While it is always nice to see our City staff recognized for the innovative projects and programs they pioneer, there is a great sense of pride knowing that the work that is being done in Meridian will be a benefit to other Idaho cities.  By learning from the challenges we’ve faced, the information we’ve gathered, and the lessons we’ve learned we set the example and are leading the way with programs, policies, practices that make Meridian a great community and  inspire others.     

  

Have you had experience with one of these new services?  If so, I want to hear from you.  Please send me an email at mayortammy@meridiancity.org and let me know how it worked for you. Together, we can celebrate this recognition by the city staff who help make Meridian the premier place to live, work and raise a family.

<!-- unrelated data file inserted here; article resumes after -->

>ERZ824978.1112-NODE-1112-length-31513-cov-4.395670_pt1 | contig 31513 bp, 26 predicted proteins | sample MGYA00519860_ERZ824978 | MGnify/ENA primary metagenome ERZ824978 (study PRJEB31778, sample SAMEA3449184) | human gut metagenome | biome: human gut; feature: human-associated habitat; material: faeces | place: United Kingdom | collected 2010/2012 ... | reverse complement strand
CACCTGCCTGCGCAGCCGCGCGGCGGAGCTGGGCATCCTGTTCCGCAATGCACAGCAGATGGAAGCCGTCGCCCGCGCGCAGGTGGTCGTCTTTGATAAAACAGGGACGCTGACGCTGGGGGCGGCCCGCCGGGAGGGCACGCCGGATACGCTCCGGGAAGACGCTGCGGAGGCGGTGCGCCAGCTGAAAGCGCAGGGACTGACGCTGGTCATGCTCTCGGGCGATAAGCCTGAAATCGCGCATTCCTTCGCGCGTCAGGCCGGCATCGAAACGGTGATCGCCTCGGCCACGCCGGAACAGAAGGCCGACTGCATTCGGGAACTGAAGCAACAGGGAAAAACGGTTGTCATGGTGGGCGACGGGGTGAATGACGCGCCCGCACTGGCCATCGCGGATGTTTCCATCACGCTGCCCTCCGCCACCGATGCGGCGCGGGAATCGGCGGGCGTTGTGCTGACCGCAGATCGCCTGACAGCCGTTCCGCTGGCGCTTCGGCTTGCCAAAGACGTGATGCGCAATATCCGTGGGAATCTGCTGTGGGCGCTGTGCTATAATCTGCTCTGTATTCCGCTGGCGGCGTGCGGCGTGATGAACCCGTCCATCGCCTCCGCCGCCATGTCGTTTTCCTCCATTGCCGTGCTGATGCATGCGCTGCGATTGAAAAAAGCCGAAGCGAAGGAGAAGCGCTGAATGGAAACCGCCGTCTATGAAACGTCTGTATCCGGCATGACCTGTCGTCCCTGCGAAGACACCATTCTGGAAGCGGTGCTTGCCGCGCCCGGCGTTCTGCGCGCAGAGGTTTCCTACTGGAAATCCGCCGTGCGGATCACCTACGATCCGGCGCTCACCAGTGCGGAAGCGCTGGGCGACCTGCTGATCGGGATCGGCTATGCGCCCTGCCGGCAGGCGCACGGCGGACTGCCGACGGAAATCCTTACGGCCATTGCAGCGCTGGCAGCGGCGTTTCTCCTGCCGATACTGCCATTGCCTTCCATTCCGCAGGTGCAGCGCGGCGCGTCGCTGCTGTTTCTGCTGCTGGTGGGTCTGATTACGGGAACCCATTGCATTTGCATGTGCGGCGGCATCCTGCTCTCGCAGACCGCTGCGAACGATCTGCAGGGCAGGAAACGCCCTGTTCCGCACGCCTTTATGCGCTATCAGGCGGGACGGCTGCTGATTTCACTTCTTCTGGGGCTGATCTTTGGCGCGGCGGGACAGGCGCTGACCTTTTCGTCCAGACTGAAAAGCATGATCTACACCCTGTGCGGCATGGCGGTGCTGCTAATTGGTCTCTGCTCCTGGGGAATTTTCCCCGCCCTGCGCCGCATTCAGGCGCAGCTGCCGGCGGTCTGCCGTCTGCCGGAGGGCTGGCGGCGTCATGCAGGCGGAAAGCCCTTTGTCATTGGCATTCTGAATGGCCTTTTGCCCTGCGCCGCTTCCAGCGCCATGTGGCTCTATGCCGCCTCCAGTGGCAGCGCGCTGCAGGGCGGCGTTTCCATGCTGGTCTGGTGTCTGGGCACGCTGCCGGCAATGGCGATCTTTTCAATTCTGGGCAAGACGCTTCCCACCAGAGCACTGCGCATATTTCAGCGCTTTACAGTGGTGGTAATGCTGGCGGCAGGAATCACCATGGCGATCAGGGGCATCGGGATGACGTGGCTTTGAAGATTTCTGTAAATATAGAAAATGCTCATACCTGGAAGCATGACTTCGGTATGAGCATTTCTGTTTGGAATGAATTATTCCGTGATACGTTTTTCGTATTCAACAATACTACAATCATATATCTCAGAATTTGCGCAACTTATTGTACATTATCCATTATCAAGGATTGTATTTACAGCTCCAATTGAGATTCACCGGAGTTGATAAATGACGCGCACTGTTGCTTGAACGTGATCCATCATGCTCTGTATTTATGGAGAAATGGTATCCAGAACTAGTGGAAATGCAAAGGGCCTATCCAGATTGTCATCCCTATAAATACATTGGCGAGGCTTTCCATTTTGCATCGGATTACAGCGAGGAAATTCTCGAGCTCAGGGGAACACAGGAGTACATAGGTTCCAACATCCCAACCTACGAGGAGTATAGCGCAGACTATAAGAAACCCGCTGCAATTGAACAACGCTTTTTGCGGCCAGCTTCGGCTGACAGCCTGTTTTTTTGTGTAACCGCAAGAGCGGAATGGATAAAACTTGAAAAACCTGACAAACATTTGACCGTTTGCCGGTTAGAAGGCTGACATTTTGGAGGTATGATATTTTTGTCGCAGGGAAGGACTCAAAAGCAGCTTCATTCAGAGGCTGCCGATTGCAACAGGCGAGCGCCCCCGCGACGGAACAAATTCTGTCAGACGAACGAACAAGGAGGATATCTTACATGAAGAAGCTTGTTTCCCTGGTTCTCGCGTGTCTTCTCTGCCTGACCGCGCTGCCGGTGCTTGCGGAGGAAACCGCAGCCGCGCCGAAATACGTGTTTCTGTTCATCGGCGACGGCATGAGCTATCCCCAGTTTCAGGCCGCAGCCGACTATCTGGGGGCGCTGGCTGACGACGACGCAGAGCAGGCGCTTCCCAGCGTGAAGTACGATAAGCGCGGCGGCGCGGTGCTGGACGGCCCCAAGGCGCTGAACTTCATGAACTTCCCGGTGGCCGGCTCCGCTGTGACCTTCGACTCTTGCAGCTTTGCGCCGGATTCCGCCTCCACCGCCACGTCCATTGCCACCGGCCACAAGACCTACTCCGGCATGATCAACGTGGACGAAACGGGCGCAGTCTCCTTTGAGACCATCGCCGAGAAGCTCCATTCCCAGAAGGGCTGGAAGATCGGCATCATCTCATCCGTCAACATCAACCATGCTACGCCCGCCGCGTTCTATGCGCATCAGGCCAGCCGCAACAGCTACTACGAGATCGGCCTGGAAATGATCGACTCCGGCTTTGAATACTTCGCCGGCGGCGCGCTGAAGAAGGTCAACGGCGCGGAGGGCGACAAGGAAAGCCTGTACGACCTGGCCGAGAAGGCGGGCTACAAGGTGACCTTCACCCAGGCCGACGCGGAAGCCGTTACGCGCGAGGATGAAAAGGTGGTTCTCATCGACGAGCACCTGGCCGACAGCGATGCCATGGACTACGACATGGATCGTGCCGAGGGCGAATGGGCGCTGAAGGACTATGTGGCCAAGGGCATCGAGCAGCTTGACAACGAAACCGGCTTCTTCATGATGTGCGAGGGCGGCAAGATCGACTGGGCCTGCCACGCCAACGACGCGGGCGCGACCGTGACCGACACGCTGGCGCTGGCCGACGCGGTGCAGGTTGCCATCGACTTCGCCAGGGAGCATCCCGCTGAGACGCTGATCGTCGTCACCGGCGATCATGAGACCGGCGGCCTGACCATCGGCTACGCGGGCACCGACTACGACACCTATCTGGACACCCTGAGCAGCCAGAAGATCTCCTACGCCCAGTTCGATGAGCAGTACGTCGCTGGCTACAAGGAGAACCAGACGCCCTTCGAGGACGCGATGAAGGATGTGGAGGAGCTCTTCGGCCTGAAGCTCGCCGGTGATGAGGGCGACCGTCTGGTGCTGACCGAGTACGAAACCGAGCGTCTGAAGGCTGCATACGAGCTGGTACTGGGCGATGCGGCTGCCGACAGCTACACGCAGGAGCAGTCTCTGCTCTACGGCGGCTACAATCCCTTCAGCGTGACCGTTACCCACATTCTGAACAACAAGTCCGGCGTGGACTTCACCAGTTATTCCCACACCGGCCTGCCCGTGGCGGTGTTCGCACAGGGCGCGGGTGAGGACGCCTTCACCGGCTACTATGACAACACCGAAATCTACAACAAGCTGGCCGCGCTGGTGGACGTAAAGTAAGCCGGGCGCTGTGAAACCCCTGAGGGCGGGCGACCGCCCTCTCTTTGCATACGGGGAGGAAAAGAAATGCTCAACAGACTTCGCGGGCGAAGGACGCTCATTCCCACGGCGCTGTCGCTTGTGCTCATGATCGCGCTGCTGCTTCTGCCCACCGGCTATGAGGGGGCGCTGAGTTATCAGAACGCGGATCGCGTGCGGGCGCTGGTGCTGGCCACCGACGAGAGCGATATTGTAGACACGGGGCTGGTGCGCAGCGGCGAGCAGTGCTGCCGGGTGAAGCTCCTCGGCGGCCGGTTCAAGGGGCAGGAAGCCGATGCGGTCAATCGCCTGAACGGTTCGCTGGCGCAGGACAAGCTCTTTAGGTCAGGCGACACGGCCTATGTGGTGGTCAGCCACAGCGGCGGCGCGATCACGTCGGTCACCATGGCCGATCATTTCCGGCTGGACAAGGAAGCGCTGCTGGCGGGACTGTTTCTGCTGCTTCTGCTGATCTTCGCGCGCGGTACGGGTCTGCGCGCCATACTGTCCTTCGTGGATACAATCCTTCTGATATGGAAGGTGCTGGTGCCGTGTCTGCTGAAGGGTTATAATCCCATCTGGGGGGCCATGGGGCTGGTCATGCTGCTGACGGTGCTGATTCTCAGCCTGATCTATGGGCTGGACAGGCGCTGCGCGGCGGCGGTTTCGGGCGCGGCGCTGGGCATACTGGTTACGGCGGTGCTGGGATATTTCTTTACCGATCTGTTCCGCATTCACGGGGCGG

Keeping Our Promise to Meridian’s Youth

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Hi, I'm Shelly Houston. I work in the Mayor's Office as the City's Community Programs Coordinator. I'd like to tell you a little bit about one of the most satisfying programs I help coordinate -- it's called Meridian's Promise.

Whether they tell you or not, kids and teens look up to adults and rely on them for modeling healthy behaviors. Therefore it is vital that as a community we send a message that we value and support young people in Meridian and are willing to invest in their success.

That’s what Meridian’s Promise is all about! Meridian’s Promise is an organization of caring local businesses, civic groups, churches, schools, non-profits, and individuals who are mobilizing our community to build the character and competence of Meridian’s children and youth by fulfilling the Five Promises of America’s Promise to Youth.